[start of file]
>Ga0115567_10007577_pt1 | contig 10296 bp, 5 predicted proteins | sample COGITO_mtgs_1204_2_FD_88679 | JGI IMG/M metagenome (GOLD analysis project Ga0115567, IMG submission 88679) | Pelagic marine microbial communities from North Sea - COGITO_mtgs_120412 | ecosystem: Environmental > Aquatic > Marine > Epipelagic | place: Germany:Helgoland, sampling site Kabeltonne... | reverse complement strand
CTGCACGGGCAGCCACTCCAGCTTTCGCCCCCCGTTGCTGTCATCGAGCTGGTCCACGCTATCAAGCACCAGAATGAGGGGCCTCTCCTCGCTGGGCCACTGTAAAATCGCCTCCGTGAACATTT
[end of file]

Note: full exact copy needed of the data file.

>Ga0115567_10007577_pt1 | contig 10296 bp, 5 predicted proteins | sample COGITO_mtgs_1204_2_FD_88679 | JGI IMG/M metagenome (GOLD analysis project Ga0115567, IMG submission 88679) | Pelagic marine microbial communities from North Sea - COGITO_mtgs_120412 | ecosystem: Environmental > Aquatic > Marine > Epipelagic | place: Germany:Helgoland, sampling site Kabeltonne... | reverse complement strand
CTGCACGGGCAGCCACTCCAGCTTTCGCCCCCCGTTGCTGTCATCGAGCTGGTCCACGCTATCAAGCACCAGAATGAGGGGCCTCTCCTCGCTGGGCCACTGTAAAATCGCCTCCGTGAACATTT